NZ judge allows images of man charged in mosque shootings

Brenton Tarrant, the man charged in the Christchurch mosque shootings, appears in the Christchurch District Court, in Christchurch, New Zealand. (File/AP/Mark Mitchell)
Updated 10 June 2019
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NZ judge allows images of man charged in mosque shootings

  • Previously, the courts ruled media could only publish images which pixelated the face of Brenton Harrison Tarrant
  • Retired law professor Bill Hodge says the initial argument for suppression was likely made to ensure witnesses weren’t tainted

WELLINGTON, New Zealand:  A New Zealand judge ruled Thursday that media outlets can now show the face of the man accused of killing 51 people at two Christchurch mosques.
Two New Zealand courts had previously ruled that television stations, websites, newspapers and other media could only publish images which pixelated the face of Brenton Harrison Tarrant, the 28-year-old Australian white supremacist accused of the March 15 mass shooting.
But High Court Judge Cameron Mander wrote in a court note that prosecutors had advised him there was no longer any need to suppress images of Tarrant's face and he was lifting the order.
The previous rulings hadn't stopped images of Tarrant from circulating on the internet, and questions remained about whether the court's rulings could be applied to media operating outside of New Zealand's borders.
Prosecutors and defense lawyers, who have not commented on the case publicly, did not immediately return calls from The Associated Press seeking comment on Thursday.
Retired law professor Bill Hodge said the initial argument for suppressing images of Tarrant was likely made to ensure witnesses weren't tainted — that they could identify the gunman from their own recollection and not from seeing a picture in a newspaper.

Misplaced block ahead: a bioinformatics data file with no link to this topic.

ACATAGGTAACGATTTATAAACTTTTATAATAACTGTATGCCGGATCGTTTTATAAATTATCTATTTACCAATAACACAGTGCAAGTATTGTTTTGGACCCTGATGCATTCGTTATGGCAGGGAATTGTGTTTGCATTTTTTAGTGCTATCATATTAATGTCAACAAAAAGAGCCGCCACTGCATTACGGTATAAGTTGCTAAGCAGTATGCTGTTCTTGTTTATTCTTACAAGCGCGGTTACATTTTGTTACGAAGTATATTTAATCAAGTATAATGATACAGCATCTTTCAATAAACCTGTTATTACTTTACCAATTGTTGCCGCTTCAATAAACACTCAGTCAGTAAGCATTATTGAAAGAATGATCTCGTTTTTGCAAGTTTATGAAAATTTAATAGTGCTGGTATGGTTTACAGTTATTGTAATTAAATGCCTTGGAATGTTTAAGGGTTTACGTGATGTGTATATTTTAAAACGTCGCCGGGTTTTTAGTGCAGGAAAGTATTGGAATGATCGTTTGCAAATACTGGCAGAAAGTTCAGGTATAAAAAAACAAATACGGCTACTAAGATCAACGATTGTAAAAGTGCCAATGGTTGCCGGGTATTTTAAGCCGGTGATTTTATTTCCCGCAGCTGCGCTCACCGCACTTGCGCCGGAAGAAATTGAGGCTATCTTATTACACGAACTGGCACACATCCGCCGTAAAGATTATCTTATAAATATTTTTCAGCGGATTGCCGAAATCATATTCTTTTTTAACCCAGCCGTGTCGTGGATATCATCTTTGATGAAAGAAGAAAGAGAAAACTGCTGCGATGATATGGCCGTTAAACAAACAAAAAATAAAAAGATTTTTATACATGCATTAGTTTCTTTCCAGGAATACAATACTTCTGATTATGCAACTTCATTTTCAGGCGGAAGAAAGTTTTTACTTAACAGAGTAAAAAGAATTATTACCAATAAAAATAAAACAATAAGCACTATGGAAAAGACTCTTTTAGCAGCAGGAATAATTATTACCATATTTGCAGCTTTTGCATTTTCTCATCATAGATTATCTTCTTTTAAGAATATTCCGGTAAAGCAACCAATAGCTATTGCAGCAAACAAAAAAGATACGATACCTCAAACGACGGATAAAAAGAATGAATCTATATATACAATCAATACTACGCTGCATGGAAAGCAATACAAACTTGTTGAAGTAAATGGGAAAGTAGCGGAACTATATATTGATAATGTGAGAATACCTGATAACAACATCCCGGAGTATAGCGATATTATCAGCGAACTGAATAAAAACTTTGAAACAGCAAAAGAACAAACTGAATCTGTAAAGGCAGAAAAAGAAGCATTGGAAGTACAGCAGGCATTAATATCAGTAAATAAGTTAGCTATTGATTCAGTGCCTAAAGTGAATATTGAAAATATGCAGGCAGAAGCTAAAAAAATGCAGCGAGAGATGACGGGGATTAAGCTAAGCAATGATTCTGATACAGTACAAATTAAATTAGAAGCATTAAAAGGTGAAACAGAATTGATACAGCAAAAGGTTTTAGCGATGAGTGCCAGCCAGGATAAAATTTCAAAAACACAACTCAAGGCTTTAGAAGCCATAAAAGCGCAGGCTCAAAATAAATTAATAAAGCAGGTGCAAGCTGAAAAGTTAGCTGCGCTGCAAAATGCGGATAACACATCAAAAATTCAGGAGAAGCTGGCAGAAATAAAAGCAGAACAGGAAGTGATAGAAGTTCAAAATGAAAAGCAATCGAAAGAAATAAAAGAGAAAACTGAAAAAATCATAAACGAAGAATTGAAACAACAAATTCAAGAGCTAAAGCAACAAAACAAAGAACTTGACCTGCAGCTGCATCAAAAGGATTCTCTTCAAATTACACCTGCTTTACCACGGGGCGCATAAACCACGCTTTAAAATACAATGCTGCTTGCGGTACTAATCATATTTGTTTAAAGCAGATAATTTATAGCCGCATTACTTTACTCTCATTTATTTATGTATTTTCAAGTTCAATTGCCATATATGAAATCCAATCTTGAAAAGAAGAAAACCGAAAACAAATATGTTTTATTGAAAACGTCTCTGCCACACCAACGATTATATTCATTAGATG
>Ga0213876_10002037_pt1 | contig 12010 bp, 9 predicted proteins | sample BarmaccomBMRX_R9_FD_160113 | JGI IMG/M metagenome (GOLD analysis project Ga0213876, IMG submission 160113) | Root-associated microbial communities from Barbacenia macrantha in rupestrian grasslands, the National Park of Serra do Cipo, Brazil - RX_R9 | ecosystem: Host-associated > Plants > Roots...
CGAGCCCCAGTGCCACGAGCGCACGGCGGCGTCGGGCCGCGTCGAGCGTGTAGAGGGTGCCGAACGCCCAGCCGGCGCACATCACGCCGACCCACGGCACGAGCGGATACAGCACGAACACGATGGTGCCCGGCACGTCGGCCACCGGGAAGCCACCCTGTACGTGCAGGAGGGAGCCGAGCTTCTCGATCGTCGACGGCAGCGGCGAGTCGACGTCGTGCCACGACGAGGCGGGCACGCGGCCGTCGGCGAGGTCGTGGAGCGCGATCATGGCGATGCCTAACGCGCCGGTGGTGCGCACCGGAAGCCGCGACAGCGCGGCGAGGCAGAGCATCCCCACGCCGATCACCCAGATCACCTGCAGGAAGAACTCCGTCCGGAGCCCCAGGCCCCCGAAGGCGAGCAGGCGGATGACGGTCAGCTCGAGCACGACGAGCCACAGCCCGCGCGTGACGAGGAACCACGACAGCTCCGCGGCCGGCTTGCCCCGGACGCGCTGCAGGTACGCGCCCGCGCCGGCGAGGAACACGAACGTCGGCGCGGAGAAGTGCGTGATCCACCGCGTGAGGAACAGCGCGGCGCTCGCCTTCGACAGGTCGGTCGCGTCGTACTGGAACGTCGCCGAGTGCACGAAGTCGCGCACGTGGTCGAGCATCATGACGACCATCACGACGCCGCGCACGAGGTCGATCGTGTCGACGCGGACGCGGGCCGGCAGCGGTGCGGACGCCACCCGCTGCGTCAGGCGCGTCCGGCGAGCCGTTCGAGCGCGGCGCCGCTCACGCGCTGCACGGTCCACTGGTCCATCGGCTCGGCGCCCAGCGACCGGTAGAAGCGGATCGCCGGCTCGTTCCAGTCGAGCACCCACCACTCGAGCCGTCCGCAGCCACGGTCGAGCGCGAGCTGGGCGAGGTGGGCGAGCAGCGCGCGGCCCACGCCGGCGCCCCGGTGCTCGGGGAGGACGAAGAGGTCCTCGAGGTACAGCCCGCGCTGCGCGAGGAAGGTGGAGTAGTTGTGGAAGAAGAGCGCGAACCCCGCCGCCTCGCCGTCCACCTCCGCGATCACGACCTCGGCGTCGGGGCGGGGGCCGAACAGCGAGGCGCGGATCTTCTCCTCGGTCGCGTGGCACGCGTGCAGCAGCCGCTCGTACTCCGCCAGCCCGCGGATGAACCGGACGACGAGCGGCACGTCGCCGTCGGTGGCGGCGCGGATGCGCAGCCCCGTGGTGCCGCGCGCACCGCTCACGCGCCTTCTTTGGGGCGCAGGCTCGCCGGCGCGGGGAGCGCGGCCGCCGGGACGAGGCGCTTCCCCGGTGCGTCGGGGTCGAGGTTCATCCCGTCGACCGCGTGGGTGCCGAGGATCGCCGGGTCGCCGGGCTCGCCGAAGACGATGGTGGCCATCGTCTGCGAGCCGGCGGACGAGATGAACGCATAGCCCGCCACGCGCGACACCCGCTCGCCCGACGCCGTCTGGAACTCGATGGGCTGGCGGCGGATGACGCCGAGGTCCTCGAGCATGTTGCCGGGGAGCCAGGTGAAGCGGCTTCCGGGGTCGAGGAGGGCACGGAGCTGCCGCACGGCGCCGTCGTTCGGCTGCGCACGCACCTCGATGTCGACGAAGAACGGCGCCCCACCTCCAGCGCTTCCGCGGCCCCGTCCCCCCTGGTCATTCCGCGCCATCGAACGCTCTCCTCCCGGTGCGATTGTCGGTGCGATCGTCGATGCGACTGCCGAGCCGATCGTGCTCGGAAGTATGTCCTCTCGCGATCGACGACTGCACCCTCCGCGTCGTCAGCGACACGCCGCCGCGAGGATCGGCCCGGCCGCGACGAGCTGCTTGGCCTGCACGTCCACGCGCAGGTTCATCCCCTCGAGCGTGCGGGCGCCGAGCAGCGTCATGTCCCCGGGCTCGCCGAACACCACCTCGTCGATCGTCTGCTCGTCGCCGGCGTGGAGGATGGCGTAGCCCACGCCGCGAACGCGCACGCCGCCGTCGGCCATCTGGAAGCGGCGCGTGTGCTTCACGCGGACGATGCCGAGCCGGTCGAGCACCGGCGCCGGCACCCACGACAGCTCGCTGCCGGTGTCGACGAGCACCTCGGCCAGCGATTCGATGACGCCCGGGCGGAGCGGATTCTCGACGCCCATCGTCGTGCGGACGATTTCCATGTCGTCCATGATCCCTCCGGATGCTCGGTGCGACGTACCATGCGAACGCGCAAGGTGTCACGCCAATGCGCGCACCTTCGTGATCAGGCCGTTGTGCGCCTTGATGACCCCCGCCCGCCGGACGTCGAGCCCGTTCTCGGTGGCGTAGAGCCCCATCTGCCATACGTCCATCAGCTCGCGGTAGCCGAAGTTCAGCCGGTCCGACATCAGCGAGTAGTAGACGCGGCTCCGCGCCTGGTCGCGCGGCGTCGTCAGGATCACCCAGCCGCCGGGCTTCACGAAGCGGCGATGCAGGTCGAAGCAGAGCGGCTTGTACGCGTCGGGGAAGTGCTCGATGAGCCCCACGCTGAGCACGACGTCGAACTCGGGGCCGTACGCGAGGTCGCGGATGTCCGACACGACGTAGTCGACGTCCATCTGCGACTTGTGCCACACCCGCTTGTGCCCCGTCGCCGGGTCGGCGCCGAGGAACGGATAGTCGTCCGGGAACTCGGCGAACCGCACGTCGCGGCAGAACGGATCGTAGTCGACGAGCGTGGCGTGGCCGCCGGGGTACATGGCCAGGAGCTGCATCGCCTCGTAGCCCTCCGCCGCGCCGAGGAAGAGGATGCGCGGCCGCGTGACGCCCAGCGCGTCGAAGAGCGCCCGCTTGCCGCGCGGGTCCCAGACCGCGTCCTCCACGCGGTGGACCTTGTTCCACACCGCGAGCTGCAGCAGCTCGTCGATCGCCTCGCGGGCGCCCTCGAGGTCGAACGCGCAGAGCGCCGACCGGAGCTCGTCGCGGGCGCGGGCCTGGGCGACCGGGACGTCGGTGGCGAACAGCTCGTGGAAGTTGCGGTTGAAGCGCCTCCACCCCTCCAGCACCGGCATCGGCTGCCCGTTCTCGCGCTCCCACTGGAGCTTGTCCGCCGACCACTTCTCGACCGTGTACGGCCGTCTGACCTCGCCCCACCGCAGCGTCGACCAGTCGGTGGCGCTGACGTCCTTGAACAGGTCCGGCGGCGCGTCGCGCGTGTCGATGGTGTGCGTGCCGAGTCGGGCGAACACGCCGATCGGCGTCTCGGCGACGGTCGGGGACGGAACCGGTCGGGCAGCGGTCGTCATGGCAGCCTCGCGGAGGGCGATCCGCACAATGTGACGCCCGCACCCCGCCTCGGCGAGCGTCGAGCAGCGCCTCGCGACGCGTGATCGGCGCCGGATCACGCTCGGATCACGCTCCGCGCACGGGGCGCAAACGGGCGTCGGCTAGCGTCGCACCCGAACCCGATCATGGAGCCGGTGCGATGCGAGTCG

“I can only assume that neither side is concerned about poisoning the well of identification witnesses,” Hodge said.
Tarrant livestreamed much of his attack on Facebook. The chilling 17-minute video, in which he shows his face, was copied and widely viewed on the internet even as tech companies scrambled to remove it.
New Zealand's Prime Minister Jacinda Ardern has vowed never to say the gunman's name, and last month helped lead a global pledge named the “Christchurch Call,” aimed at boosting efforts to keep internet platforms from being used to spread hate, organize extremist groups and broadcast attacks.
The White House did not endorse the pledge, citing respect for “freedom of expression and freedom of the press.”
Hodge said Ardern and other politicians might be making a nice gesture by trying to avoid giving Tarrant the publicity he's likely seeking. But Hodge said that's been somewhat undermined after police decided last month to add a terrorism charge against Tarrant to the charges of murder and attempted murder he already faced.
Hodge said the terrorism charge had never been previously tested in New Zealand's court system and it could backfire by giving Tarrant a platform to broadcast his white supremacist views, since defending himself against that charge could give him more scope to express his alleged motives.